For many, Ramadan is a period of introspection and spiritual growth. However, this month is not just for solitary contemplation; it is also a celebration of community, family, and cherished traditions. Ramadan is an occasion to slow down, reflect, and rekindle connections with loved ones, reinforcing the ties that stitch families and friends together. Throughout the MENA region, Ramadan is a time of festive rituals and cherished customs that vary from country to country, and even from household to household.
Beyond these festive rituals, Ramadan is also a time of quieter, more intimate traditions. Families gather for iftar, the evening meal that breaks the daily fast, and mosques are filled with worshippers reciting the Quran. But there are also less visible rituals that take place behind closed doors, the gatherings over home-cooked meals, the lazy lounging, the post-iftar festivities, and people taking to the streets as they buzz with life late into the night.
Reflecting on this past Ramadan, a handful of creatives hailing from the Middle East and its diaspora shared their unique perspectives on what Ramadan means to them and how they observe it in their own way. Despite their diverse identities, nationalities, and lives, their stories offer a glimpse into the rich mosaic of experiences and traditions that make Ramadan such a meaningful and cherished time for Muslims worldwide.
Egyptian Creative Producer based in Milan
“Living in Italy you don’t really feel the vibe of Ramadan. In Egypt, it’s always so beautiful and there’s decorations everywhere walking down the street. You can you can see that everything changes around you – the beat, the mood of the people, the vibe of the city, the lights. It’s so wonderful. I really miss that so much. But here in Italy, something that I try to do as much as possible is have Iftar with my family and with my friends. It’s hard to get everyone on board for the same day, but we try to make things work. I like to plan our days around that. It’s so lovely for everyone to eat together. Everyone brings something, we cook something and after that we go to Taraweeh, usually.
“I wish that I would be able to spend it in an Arab country, especially in Egypt. Something else I try to do every Ramadan is to bring awareness to the non-Muslim community around me about Ramadan, what it is, why we fast what it means and just teaching people and creating a dialogue around our traditions and culture. I think it’s very important and useful to break stereotypes and ideologies.”
Saudi DJ based in Riyadh
“I set an intention this month to replenish my energy after the past few months, which have been a bit hectic. I moved to Riyadh during the offseason and the way things work here is very fast-paced, so it can be a bit challenging to find some quiet time for myself. It’s my first time alone without my parents, but I found a home here within the music community. That’s what’s really beautiful about our Arab culture, we are very family-oriented, and we take care of each other. We got together to celebrate our friend’s birthday last week on a farm. We set up a fireplace, played board games, ate good food, and enjoyed the fresh air, clear skies, and the beauty of God’s creations.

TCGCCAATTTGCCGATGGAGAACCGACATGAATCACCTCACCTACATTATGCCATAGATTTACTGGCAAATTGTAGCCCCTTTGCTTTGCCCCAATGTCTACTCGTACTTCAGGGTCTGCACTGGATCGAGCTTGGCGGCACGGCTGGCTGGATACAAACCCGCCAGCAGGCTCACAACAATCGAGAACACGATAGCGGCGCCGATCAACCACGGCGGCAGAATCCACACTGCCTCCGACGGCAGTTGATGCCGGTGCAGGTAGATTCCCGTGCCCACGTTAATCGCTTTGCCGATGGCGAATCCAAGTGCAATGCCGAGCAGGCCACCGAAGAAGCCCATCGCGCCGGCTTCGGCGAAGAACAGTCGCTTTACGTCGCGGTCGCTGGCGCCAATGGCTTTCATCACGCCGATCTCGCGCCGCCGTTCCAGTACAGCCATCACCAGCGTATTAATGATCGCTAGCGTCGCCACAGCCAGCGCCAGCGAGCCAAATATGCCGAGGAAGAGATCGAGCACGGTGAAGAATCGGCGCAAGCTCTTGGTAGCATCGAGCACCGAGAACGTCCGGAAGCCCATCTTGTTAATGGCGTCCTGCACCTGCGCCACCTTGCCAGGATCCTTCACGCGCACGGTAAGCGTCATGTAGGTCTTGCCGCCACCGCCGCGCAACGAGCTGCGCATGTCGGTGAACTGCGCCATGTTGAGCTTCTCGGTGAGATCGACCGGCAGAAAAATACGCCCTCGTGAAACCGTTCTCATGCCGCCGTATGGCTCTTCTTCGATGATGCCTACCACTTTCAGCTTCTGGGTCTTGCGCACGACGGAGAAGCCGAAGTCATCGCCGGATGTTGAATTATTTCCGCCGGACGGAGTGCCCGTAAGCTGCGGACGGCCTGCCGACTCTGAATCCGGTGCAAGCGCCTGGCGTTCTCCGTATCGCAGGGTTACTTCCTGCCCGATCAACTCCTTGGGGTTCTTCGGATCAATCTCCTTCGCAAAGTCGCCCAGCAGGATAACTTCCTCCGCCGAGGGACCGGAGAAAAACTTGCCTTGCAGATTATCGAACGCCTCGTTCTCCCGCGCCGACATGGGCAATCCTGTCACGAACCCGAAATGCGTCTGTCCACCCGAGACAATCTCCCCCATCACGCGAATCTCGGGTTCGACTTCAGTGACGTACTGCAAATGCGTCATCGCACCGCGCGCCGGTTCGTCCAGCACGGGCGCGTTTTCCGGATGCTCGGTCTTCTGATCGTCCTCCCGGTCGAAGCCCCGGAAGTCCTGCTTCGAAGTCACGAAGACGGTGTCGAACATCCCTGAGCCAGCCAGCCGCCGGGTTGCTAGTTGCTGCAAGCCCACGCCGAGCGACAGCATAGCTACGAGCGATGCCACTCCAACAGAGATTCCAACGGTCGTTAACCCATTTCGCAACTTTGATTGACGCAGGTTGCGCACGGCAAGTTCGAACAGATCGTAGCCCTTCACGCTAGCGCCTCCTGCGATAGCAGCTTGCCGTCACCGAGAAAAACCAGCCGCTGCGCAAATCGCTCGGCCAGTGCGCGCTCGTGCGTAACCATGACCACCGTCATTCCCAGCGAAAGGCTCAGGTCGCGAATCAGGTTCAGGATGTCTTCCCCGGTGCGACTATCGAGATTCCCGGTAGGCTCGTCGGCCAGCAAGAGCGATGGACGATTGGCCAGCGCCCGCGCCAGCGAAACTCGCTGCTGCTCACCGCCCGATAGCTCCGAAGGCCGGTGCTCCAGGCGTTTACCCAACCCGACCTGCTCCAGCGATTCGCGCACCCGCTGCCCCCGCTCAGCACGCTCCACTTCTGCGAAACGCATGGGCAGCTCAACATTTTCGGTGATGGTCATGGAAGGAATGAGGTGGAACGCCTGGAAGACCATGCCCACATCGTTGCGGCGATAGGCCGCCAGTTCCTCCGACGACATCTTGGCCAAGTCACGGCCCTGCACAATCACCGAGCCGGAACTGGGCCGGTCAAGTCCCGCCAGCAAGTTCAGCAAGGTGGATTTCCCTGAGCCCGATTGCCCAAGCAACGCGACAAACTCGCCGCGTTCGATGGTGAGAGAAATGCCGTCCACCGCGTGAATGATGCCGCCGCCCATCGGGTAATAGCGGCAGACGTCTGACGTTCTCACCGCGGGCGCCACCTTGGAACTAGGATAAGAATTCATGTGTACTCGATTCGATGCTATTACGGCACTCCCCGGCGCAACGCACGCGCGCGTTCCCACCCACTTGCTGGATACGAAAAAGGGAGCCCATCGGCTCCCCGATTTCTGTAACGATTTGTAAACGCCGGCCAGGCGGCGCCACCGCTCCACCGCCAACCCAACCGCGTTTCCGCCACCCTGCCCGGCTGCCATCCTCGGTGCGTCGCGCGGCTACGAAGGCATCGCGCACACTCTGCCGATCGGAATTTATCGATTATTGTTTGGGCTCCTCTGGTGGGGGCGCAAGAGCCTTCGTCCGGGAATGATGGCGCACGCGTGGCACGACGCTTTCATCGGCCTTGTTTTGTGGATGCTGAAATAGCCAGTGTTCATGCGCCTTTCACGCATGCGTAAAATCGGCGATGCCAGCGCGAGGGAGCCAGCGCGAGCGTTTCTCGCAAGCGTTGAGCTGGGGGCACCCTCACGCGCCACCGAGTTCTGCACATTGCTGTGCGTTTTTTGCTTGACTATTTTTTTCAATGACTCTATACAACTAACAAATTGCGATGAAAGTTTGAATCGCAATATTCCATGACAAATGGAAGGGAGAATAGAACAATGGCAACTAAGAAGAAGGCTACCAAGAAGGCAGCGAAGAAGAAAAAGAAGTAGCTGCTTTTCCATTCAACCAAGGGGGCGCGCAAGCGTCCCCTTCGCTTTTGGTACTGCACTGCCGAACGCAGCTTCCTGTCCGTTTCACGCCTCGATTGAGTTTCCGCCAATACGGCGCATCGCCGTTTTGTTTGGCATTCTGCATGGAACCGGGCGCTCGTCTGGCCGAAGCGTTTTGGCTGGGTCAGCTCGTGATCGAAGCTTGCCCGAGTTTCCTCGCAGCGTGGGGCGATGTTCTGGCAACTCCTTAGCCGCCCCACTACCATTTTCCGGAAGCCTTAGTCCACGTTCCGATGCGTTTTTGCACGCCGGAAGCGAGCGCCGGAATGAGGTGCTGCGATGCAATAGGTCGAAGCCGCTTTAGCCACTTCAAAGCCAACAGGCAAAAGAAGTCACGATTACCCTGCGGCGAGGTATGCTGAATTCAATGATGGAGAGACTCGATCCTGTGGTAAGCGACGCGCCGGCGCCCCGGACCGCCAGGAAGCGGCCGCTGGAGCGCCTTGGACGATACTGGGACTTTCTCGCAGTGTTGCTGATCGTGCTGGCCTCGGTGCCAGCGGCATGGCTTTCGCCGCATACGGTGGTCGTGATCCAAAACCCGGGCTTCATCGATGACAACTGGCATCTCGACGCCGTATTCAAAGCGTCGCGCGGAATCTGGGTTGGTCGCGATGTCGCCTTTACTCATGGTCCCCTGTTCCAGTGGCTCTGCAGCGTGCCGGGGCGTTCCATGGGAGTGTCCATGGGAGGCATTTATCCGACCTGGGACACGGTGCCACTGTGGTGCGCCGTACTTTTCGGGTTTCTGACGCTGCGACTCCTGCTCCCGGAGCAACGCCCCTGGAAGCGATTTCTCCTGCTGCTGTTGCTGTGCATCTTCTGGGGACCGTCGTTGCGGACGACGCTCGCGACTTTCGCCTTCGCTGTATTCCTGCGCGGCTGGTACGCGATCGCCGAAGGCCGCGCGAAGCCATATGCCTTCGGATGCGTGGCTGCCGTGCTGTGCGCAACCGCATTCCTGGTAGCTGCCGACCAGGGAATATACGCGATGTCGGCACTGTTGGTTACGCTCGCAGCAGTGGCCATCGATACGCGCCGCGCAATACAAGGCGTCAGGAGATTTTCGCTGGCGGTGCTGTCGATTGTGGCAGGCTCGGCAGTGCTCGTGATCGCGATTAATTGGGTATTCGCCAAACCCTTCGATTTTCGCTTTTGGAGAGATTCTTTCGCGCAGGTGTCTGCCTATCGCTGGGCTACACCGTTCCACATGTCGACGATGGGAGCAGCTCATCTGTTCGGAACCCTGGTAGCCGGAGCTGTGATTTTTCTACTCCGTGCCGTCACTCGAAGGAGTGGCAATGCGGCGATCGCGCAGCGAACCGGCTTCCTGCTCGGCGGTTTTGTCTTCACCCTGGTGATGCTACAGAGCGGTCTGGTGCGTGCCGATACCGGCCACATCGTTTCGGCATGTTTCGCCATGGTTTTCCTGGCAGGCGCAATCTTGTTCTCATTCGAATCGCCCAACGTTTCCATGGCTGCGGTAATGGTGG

“I’ve been using this Ramadan downtime to reset my mental and physical health, going to the gym, doing breathwork, and having time for myself to dig for music, to explore new artists and labels. I think all these things are helping me reset my nervous system and refill my creative cup as an artist. Sometimes in the midst of the noise and constant performances, it can be hard to remind myself to take a deep breath. And sometimes that’s all you need to snap back to the present moment. Ramadan is special in that way. There’s a collective consciousness to not be so concerned with material things. And we’re all here to strengthen our spiritual connectedness with God and with ourselves.”
Palestinian Designer & Creative Director based in Dubai
“Ramadan is honestly my favorite time of the year because I feel very calm, grounded and grateful for everything and I feel the most connected to my Creator. So I always try to spend it around family members and visit as many family members as I can. I go to the masjid every day and I recite the Quran and just try to be very present during this holy month.”
American-Lebanese Artist based in London
“Celebrating Ramadan for me means implementing a new sense of discipline into my life, a deeper sense of gratitude, love, and connection to all of my blessings, my faith in God, and my connection with the people that I love the most. Tapping into mindful practices like praying, expressing gratitude, and spending time with my family and friends means the absolute most to me.”
Emirati Content Creator based in Abu Dhabi
“Again, the Holy month of Ramadan is upon us. I observe this month by reciting Quran more frequently and praying Tahajjud with my family. These 30 days are honestly the best time of the whole year, when the whole family gathers together.”